204467 Assessment of factors influencing participation and outcomes in a weight management program

Tuesday, November 10, 2009: 9:30 AM

Rickie O. Brawer, PhD MPH , Center for Urban Health, Thomas Jefferson University Hospital, Philadelphia, PA
Bhuvana Jayaraman, MPH , Office to Advance Population Health, Thomas Jefferson University Hospital, Philadelphia, PA
Lamya Boujelbane, MD, MPH , Office to Advance Population Health, Thomas Jefferson University Hospital, Philadelphia, PA
James Plumb, MD, MPH , Family and Community Medicine, Thomas Jefferson University, Philadelphia, PA
The Clinic Community Intervention Program (CCIP) uses Wagner's Chronic Care Model (CCM) as a framework for integrating a clinical care model that improves provider identification and management of obesity with support that is grounded in lifestyle modification. The CCIP target population has a BMI of 30 or greater, is aged 18-55, and is from inner city neighborhoods that are predominantly African American and Hispanic.

The aim of this mixed methods study was to identify factors that impact a person's decision to participate in the CCIP. Focus groups and retrospective chart reviews were conducted on participants and non-participants individuals referred by their PCPs.

Data collected included: weight, height, BMI, blood pressure, blood glucose, triglyceride, LDL, HDL, cholesterol, and a history of diabetes, heart disease or other chronic conditions. Descriptive data and cross tabulations were used to explore the factors associated with a patient's decision to join a weight management class. For the qualitative analysis, focus groups were conducted in the two groups.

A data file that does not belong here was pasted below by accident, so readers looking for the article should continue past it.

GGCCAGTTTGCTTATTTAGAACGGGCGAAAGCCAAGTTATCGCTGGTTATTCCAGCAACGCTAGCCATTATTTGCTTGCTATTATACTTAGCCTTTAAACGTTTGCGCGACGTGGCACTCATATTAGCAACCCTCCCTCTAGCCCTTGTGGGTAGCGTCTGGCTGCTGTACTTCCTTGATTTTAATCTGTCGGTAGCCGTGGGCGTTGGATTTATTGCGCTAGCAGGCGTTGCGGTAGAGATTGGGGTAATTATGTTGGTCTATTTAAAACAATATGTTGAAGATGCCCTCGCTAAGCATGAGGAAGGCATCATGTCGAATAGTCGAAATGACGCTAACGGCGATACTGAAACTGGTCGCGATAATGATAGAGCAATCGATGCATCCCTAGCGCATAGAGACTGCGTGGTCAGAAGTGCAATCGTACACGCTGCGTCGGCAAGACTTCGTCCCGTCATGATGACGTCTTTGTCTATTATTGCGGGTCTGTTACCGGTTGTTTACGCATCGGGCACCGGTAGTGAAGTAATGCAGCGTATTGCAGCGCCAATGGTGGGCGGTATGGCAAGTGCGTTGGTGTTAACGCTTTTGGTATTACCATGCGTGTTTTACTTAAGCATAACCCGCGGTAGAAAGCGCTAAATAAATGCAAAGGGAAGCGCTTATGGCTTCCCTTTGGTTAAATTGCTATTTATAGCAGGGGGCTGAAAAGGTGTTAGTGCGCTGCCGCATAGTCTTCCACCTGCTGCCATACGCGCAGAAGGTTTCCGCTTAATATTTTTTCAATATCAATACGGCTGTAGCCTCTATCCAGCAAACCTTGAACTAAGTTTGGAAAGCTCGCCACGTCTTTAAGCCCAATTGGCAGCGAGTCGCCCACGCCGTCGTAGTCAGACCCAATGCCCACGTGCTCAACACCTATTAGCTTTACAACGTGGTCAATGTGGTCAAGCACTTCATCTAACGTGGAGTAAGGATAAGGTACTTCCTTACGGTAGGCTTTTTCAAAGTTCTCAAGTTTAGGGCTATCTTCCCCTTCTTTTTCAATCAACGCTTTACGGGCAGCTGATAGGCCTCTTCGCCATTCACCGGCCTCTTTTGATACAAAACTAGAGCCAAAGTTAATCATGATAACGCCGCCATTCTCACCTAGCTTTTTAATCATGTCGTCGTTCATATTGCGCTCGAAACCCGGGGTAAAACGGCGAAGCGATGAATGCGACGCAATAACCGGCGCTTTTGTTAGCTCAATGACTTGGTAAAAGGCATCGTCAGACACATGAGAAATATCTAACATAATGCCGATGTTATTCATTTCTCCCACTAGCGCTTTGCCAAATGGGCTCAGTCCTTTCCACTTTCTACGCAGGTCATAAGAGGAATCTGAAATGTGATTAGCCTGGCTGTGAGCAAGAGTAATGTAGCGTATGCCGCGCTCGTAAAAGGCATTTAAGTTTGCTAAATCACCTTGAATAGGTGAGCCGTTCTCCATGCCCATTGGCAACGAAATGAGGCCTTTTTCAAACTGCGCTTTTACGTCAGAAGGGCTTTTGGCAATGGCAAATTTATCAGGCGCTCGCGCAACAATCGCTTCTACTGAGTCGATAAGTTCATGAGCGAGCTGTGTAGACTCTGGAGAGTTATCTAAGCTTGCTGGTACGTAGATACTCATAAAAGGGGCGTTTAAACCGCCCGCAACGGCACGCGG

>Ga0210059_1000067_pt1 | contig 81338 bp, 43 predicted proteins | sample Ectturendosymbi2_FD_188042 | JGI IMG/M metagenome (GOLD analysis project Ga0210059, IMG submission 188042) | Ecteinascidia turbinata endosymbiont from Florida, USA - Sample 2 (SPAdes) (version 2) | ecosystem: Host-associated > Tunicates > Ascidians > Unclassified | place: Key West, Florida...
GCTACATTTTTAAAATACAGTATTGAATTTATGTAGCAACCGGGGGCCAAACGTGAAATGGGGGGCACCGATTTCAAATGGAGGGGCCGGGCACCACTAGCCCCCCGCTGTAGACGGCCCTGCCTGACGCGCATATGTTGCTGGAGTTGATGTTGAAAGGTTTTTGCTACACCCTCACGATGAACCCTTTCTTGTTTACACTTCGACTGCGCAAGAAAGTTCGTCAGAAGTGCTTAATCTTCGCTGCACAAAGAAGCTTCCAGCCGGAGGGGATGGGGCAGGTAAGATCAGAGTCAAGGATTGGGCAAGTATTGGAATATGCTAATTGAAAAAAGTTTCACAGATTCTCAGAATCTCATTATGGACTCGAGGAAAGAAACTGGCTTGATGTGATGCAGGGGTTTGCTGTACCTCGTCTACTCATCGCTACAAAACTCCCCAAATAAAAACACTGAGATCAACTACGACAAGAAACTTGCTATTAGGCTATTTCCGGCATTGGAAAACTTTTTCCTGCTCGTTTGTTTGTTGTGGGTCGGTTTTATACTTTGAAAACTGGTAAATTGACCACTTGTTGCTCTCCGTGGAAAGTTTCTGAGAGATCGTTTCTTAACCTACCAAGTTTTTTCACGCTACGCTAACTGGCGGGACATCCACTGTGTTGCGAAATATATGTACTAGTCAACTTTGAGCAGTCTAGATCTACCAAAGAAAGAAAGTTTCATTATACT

Common themes for those participating were presence of a physical limitation, particularly joint pain, a desire for “healthy aging”, maintenance of self esteem, and “being there for the family”. Non-participants emphasized the time demands of “care-giving”, generalized stress, and just not being ready.

Chart review found significant differences in quality of life issues, joint pain and anxiety, in participants compared to non-participants. There were no differences in physiological measurements.

Programs dealing with obese individuals should address “quality of life” issues to motivate participation in a weight management program.

Learning Objectives:
Participants attending the presentation will be able to: 1) Discuss the application of the Chronic Care Model to management of obesity 2) Describe methods to identify and engage individuals in a weight management program

Keywords: Chronic Diseases, Obesity

Presenting author's disclosure statement:

Qualified on the content I am responsible for because: Have been involved in weight management programs in a variety of situations, from individual counseling to policy and systems change; currently working with family physicians in a comprehensive weight managment project utilizing the chronic care model.
Any relevant financial relationships? No

I agree to comply with the American Public Health Association Conflict of Interest and Commercial Support Guidelines, and to disclose to the participants any off-label or experimental uses of a commercial product or service discussed in my presentation.